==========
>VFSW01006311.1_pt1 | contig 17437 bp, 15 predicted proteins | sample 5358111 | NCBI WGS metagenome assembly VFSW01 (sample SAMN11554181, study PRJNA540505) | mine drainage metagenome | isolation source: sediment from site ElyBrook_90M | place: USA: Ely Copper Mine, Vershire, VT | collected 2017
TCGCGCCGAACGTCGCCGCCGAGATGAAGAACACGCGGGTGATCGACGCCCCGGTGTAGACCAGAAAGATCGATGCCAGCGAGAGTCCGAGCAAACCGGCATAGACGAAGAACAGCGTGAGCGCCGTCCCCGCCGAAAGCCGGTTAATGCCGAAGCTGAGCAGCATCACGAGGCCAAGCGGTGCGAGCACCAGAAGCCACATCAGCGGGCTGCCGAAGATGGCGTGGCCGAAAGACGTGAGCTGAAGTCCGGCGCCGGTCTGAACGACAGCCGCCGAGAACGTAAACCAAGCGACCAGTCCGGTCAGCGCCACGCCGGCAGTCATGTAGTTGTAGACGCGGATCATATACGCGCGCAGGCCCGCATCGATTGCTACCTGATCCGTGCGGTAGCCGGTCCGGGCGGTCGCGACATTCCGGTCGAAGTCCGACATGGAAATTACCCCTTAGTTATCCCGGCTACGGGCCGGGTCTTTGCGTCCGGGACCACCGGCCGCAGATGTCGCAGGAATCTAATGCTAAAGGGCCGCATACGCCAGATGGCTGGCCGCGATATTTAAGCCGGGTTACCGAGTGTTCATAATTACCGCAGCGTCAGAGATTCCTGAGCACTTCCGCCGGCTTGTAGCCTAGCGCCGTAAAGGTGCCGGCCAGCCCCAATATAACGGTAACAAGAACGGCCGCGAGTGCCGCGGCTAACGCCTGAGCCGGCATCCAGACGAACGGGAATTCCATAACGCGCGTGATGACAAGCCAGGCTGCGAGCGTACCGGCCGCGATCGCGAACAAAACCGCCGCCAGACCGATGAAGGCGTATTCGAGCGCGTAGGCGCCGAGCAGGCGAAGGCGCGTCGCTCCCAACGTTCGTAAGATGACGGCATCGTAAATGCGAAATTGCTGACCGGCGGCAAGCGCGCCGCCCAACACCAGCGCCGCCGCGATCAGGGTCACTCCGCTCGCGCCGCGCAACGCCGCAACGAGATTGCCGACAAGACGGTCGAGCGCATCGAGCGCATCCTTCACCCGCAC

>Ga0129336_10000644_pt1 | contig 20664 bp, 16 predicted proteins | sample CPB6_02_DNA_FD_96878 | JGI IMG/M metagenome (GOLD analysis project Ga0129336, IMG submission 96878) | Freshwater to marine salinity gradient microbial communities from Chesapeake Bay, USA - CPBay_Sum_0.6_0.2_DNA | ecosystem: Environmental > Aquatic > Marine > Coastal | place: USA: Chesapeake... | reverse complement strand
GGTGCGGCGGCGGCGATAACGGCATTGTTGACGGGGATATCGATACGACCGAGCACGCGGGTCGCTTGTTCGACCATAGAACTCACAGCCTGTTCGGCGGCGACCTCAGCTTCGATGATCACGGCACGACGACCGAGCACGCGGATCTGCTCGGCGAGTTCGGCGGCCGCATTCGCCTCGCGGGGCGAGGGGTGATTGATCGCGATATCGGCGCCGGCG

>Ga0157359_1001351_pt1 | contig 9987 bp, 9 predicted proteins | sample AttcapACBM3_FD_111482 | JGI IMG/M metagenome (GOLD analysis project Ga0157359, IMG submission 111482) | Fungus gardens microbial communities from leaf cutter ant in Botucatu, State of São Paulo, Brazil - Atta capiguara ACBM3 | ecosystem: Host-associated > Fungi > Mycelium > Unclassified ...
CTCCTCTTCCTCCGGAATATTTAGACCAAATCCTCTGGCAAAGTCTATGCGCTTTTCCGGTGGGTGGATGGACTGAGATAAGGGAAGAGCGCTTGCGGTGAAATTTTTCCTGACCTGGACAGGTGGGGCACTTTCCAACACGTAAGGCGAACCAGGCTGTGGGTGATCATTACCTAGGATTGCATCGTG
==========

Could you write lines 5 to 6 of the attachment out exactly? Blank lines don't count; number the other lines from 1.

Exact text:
>Ga0157359_1001351_pt1 | contig 9987 bp, 9 predicted proteins | sample AttcapACBM3_FD_111482 | JGI IMG/M metagenome (GOLD analysis project Ga0157359, IMG submission 111482) | Fungus gardens microbial communities from leaf cutter ant in Botucatu, State of São Paulo, Brazil - Atta capiguara ACBM3 | ecosystem: Host-associated > Fungi > Mycelium > Unclassified ...
CTCCTCTTCCTCCGGAATATTTAGACCAAATCCTCTGGCAAAGTCTATGCGCTTTTCCGGTGGGTGGATGGACTGAGATAAGGGAAGAGCGCTTGCGGTGAAATTTTTCCTGACCTGGACAGGTGGGGCACTTTCCAACACGTAAGGCGAACCAGGCTGTGGGTGATCATTACCTAGGATTGCATCGTG